Big Bend National Park: “What God did with the Leftovers”


My word, this is beautiful country! Indian legend says this is where the Great Spirit dumped all the leftover pieces after creating the world.. It’s got a little bit of a whole lot of goodness. So much dry, parched landscape, so much geology and such a stark landscape…but truly breathtaking.

Stopped at the new fossil exhibit along the main road through the park, and saw a number of amazing dinosaur skeletons (90 in total discovered here), some of which are found nowhere else in North America. The beasts of Big Bend must have had a lovely time with the lush tropical climate and ample food supply that existed here 75 – 100 million years ago.

Yesterday’s 5.8 mile walk to the Hot Springs along the Rio Grande River was a splendid hike on the ridges about the river, at 1800 feet above sea level, with a gradual descent to the water. Today we hiked 6 miles at 5,500 feet, to the Window Pour-off west of Chisos Basin. Hiking air temps range from 55 degrees to 85 degrees – tough to dress appropriately for the lows and the highs, but the most important factor is hydration. We can make this length mountain hike without a problem, so long as we sip water pretty much continuously. They tell hikers here to take a gallon of water with them, and they’re not kidding.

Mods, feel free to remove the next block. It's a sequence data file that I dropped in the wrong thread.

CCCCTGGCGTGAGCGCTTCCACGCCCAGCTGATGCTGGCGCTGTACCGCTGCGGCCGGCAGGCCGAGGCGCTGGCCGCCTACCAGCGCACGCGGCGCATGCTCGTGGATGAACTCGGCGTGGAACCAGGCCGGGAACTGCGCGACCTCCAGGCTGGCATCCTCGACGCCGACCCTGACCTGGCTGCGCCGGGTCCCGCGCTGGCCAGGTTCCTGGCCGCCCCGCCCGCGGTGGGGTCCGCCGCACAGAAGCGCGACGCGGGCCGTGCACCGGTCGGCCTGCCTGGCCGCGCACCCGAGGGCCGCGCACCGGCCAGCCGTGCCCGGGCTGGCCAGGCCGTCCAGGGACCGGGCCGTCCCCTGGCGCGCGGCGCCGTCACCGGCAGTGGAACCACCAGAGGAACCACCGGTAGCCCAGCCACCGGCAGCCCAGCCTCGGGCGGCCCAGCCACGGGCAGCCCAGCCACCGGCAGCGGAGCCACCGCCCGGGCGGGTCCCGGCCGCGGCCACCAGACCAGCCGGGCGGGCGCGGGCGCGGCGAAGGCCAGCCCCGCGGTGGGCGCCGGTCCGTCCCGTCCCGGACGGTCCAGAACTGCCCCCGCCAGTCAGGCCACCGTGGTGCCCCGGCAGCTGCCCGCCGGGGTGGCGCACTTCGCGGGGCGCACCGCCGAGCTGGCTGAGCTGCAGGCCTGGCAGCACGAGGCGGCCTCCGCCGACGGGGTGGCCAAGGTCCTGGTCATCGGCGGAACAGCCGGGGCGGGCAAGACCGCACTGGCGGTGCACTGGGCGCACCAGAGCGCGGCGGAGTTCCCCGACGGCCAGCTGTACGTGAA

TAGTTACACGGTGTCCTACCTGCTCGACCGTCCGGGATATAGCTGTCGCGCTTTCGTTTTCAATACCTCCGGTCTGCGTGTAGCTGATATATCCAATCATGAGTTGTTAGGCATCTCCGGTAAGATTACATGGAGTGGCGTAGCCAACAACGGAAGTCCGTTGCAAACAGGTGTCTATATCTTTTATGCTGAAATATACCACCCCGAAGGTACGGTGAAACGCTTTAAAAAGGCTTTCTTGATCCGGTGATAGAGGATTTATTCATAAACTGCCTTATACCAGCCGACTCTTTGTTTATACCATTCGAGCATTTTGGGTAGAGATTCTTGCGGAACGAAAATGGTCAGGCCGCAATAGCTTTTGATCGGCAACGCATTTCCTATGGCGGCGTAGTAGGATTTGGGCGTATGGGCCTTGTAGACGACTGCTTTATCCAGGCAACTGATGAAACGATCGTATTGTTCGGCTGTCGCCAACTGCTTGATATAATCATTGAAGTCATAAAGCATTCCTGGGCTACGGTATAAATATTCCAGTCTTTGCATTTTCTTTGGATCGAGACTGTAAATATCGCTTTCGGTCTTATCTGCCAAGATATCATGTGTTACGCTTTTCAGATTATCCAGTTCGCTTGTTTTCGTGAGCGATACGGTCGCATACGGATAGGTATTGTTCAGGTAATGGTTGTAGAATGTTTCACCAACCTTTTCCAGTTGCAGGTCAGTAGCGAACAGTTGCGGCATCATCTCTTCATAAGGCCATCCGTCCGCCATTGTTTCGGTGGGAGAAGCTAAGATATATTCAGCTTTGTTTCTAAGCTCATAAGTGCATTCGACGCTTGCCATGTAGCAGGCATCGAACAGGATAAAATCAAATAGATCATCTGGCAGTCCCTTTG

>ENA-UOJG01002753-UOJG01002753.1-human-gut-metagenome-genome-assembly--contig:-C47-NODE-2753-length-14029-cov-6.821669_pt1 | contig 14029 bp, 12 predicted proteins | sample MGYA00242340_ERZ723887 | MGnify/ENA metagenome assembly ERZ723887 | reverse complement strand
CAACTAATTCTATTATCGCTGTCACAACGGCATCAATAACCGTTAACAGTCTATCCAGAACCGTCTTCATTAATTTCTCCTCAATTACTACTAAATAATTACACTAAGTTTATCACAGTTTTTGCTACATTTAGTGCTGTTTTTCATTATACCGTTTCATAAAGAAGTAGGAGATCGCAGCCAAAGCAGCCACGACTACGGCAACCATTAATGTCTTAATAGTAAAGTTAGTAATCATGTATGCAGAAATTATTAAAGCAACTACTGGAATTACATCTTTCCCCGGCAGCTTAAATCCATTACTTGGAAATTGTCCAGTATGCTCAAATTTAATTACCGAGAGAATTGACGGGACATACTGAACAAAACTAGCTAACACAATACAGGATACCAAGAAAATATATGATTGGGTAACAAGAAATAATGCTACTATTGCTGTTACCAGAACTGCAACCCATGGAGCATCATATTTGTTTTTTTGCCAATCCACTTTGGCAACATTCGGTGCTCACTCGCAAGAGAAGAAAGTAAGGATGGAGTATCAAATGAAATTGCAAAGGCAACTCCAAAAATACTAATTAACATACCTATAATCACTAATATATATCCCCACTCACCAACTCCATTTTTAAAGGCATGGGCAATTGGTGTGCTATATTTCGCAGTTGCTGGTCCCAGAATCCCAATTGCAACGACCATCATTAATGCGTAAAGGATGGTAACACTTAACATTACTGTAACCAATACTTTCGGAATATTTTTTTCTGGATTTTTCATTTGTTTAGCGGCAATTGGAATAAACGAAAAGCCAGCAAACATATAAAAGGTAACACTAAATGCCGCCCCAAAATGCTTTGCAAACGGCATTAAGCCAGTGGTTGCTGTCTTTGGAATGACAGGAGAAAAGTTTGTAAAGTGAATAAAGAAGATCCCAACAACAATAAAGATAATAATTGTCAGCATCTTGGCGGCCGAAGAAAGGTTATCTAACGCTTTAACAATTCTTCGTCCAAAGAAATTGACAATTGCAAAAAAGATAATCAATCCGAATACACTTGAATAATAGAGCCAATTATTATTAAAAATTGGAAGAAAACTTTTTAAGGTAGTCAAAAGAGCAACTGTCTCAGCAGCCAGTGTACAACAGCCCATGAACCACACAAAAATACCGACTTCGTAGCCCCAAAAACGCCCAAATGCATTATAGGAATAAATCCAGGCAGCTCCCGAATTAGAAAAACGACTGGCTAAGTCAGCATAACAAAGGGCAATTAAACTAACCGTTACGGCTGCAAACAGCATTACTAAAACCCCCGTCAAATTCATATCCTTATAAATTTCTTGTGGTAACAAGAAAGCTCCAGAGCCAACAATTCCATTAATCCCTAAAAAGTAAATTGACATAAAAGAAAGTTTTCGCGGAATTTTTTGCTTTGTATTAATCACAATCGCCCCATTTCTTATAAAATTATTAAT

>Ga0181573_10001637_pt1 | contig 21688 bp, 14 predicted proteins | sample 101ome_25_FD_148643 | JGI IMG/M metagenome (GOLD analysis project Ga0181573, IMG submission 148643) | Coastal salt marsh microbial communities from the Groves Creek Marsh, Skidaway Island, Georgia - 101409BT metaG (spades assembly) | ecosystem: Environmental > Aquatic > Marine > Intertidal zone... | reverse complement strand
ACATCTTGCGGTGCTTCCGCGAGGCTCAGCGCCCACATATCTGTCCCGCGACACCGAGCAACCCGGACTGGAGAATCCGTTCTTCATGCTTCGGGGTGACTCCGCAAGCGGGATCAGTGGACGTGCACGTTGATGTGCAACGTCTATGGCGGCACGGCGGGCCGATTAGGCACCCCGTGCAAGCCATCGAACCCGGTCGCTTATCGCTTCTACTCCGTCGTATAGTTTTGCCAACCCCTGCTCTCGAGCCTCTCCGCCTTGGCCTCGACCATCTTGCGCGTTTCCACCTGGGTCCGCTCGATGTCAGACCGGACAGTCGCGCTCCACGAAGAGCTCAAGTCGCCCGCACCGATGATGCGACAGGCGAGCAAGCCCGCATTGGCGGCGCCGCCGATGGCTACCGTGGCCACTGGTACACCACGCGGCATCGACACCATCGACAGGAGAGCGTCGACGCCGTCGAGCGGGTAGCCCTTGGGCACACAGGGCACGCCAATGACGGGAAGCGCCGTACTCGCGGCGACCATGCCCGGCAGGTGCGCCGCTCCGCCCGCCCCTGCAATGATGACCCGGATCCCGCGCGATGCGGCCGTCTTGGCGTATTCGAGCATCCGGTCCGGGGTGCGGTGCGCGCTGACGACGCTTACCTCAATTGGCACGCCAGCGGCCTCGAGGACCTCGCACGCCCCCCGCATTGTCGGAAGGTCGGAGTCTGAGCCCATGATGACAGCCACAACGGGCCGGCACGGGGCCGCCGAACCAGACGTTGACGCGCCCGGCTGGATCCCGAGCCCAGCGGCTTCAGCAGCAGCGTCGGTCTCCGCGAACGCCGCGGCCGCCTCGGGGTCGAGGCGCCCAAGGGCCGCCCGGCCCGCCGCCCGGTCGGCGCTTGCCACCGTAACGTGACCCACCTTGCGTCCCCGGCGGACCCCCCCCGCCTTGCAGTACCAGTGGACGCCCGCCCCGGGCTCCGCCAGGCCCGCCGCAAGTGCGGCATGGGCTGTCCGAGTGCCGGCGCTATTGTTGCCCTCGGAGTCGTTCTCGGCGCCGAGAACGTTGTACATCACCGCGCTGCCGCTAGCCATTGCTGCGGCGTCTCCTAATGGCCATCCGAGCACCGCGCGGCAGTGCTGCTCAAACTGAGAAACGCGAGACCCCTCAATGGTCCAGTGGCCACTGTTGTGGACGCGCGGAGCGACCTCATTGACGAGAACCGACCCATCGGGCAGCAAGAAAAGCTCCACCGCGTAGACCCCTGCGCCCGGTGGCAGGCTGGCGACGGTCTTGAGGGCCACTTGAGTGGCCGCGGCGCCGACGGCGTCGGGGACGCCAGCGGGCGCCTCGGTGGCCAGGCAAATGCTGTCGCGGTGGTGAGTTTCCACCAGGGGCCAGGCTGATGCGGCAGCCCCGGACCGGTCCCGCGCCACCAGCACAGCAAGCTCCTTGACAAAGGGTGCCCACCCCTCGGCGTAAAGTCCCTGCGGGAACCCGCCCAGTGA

The canyons are magnificent, made up of limestone and shale from early geologic past and igneous rocks from the later periods. Their sheer walls are mostly a soft orange or grey streaked with brown and black from millions of years of springs spilling water out of them. On today’s path, we saw roadrunners, mule deer, Mexican jays, and four wild goats up on the steep walls! Seems no one has ever seen these goats, in the recent memory of the rangers – but we know our small ruminants, and these were neither the barbary sheep nor the Aurochs that can infrequently be spotted here. No pictures of the goats, as I would have needed a telephoto and didn’t bring that lens along. Also, no pix of the vermillion flycatcher we saw – they’re just too fast for us. But we did see a group of Episcopal School children out for a field trip from Dallas, ready to storm into the hot springs just as we were leaving!

Tomorrow we venture to Boquillas, Mexico, a little border town across the Rio Grande that subsists on visitor dollars from Big Bend, and we’ll take in a hike to Boquillas Canyon (overlooking the Rio Grande) as well as a drive across the landscape. Time for a good night’s sleep to prepare for that!


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